NUR-SULTAN – Kazakhstan’s current account payment balance developed a $1.9 billion deficit in the first half of 2019 and external debt was $158.3 billion, or 87.7 percent of gross domestic product (GDP), reported the National Bank of Kazakhstan press service.
“In the first half of 2019, the external debt decreased $467.6 million. The state external debt increased by $323 million to $12.6 billion due to the growth of the market value of sovereign bonds, partially offset by the repayment of government external borrowing,” it said.
The current account deficit is due to a decrease in the trade balance surplus against the backdrop of the deteriorating external environment in global oil prices, the regulator explained.
Exports increased 0.8 percent to $28.6 billion. The cost of exporting oil and gas condensate (57.7 percent of exports) decreased 6.6 percent due to lower contract prices.
Imports grew 7.2 percent to $17.2 billion. The growth was the result of an increase in importing investment goods related to equipment purchase such as vehicles and metal products to modernise the fuel and energy complex, infrastructure and other projects, including production capacity expansion in the oil and gas sector.
Foreign direct investments in the first half of 2019 decreased 2.8 percent to $10.8 billion. More than half of non-resident income from direct investments was directed to finance subsidiaries of Kazakh enterprises.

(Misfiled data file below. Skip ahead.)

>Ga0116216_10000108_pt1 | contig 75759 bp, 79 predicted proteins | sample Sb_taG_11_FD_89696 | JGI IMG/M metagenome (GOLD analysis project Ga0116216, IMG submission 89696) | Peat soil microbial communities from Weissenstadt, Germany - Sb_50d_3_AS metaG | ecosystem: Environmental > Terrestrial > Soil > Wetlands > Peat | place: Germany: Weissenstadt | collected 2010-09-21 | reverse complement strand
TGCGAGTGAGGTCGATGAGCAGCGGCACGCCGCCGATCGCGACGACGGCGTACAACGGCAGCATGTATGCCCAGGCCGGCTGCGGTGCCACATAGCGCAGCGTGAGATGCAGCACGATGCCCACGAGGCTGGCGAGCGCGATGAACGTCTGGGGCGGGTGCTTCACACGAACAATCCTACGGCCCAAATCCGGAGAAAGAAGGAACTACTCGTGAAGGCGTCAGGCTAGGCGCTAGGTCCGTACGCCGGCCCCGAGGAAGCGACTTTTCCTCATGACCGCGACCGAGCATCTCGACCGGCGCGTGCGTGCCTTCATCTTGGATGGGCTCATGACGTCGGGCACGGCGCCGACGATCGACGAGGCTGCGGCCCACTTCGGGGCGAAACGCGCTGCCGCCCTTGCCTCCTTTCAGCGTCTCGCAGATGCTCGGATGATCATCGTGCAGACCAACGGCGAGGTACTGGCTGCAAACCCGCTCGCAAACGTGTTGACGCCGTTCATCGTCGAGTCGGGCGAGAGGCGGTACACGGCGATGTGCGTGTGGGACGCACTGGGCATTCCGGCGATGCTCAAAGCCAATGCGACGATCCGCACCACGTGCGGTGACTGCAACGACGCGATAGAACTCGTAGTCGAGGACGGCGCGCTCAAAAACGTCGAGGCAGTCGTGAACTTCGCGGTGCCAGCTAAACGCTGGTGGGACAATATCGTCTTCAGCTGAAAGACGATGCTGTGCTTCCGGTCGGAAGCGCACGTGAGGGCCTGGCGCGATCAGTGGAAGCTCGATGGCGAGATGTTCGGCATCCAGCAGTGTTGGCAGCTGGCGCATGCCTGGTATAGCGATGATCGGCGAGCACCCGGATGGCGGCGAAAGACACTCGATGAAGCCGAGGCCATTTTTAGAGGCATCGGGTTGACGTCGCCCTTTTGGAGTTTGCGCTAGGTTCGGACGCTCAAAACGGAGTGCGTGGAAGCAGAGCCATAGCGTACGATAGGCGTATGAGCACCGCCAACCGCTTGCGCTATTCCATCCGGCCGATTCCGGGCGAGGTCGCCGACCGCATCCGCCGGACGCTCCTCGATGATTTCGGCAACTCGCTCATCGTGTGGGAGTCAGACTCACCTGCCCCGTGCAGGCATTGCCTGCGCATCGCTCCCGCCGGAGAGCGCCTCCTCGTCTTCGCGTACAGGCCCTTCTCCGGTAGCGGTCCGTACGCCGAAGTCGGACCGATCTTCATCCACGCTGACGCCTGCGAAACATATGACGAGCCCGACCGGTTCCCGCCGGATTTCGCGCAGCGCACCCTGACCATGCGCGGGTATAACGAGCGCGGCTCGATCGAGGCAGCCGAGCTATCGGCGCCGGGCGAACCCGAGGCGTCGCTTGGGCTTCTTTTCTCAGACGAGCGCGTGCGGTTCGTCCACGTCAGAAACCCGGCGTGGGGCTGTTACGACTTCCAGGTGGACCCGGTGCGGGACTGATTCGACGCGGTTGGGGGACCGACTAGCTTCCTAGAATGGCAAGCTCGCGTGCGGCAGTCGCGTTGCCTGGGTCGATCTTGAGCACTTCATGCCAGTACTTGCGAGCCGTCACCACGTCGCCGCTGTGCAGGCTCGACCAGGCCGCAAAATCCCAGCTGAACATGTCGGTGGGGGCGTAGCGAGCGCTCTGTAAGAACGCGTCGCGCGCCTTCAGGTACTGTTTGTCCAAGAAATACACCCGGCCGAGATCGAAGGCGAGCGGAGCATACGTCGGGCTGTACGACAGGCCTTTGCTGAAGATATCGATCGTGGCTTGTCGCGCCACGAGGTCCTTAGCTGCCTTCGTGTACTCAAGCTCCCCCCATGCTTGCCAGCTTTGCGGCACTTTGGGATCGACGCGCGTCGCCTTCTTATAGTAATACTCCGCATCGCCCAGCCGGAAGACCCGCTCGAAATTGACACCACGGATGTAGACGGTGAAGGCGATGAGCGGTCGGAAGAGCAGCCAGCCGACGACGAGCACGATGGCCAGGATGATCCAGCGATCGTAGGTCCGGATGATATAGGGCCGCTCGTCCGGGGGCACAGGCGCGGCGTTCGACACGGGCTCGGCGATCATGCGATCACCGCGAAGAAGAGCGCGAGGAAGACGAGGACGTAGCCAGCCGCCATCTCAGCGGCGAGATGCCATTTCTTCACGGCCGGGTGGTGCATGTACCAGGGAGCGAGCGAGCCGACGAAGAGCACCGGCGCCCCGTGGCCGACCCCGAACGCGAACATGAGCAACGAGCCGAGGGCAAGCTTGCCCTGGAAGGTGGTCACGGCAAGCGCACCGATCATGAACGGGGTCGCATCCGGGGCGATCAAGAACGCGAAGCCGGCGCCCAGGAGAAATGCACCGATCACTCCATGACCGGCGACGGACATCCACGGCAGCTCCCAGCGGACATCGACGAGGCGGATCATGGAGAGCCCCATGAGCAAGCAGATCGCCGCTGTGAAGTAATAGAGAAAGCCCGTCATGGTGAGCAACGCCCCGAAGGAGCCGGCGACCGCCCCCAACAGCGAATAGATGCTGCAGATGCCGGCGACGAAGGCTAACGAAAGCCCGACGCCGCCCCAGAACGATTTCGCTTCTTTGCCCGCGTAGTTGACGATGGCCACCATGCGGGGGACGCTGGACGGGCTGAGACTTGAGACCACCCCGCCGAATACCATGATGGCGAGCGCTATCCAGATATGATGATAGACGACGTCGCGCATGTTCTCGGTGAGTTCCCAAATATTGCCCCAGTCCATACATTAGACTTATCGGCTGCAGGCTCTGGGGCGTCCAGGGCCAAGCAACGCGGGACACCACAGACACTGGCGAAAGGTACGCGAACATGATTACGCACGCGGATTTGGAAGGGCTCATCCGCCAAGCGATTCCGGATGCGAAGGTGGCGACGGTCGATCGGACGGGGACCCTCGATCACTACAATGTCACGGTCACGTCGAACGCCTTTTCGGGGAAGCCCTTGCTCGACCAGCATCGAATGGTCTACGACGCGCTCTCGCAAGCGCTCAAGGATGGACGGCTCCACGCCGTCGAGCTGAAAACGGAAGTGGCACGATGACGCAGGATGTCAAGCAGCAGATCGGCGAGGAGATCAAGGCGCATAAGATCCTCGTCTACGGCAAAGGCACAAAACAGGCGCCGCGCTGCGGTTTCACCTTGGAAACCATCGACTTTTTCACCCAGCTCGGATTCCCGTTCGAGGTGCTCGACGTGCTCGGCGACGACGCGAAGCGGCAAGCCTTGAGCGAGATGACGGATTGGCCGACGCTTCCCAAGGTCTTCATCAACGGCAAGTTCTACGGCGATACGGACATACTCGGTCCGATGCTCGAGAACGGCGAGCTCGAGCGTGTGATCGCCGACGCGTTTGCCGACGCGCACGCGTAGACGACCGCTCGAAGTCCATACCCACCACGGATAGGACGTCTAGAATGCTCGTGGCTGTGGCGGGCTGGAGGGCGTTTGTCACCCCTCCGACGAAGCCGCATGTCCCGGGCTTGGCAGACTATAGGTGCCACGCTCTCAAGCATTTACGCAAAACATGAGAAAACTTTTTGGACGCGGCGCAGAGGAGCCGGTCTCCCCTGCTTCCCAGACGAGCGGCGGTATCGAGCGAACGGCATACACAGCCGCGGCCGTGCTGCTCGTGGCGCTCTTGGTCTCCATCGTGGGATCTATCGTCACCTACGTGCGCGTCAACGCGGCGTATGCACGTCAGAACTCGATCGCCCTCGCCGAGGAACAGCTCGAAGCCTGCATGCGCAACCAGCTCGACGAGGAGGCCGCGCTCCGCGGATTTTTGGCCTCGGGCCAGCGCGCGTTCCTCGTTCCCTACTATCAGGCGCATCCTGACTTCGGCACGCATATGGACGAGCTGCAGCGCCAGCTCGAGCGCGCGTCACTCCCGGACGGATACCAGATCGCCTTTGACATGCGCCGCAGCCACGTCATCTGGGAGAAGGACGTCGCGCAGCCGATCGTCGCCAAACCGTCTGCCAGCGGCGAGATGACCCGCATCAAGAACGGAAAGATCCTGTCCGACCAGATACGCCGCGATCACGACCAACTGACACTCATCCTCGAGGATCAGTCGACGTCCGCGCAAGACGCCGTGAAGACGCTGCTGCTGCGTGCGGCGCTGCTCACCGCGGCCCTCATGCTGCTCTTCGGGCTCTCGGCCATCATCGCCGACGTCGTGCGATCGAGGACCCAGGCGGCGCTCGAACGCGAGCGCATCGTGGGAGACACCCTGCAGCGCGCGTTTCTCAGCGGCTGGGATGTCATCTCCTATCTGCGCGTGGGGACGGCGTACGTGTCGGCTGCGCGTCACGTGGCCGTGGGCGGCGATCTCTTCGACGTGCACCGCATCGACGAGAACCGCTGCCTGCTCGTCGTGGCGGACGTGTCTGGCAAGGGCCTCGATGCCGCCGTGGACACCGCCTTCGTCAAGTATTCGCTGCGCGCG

“The financial account (excluding operations with reserve assets of the National Bank) generated a net outflow of $3.7 billion due to the growth of residents’ foreign assets. For direct investments, the net capital inflow amounted to $3.7 billion secured by reinvestment of non-residents’ incomes and withdrawal by residents of the capital of their foreign subsidiaries, as well as repayment by foreign affiliates of their debt obligations to Kazakh enterprises, the Republic of Kazakhstan and other residents, as well as the repayment of obligations by Kazakh banks and enterprises, which led to a net outflow of portfolio investments of $4.2 billion,” according to the press service.
A net outflow of $3.3 billion was provided for other investments by an increase in residents’ assets in foreign accounts and government bodies and banks repaying obligations on long-term loans and borrowings, as well as an increase in foreign currency cash within the population.
As of July 1, reserve assets (excluding assets of the National Fund) were estimated at $28.2 billion.
The banking sector’s external liabilities decreased $79.9 million to $5.7 billion due to an increase in non-resident deposits and spot contracts with foreign banks, which were offset by repaying Halyk Bank Eurobonds and Development Bank of Kazakhstan loans.
Corporate sector external debt to non-affiliated creditors remained virtually unchanged (an increase of $99.8 million to $39.7 billion), as the balance of payment operations (repaying Eurobonds, paying external loans) was offset by an increase in the market value of Kazakhstan’s Eurobond issuers.
Intercompany debt, which represents 63.3 percent of external debt, decreased $810.6 million to $100.2 billion due to large mining and transportation companies repaying loans from foreign sister organisations.
For analytical purposes, external debt separately distinguishes the external debt of organisations controlled by the state (banks and organisations in which the public sector directly or indirectly owns more than 50 percent of equity), which was $21 billion as of July 1, having decreased by $1.7 billion in the first half of 2019.
Kazakhstan’s net external debt was $47.7 billion, an $806.1 million increase in the first half of the year. The state and banking sectors are net lenders to the rest of the world, while the corporate sector is a net borrower.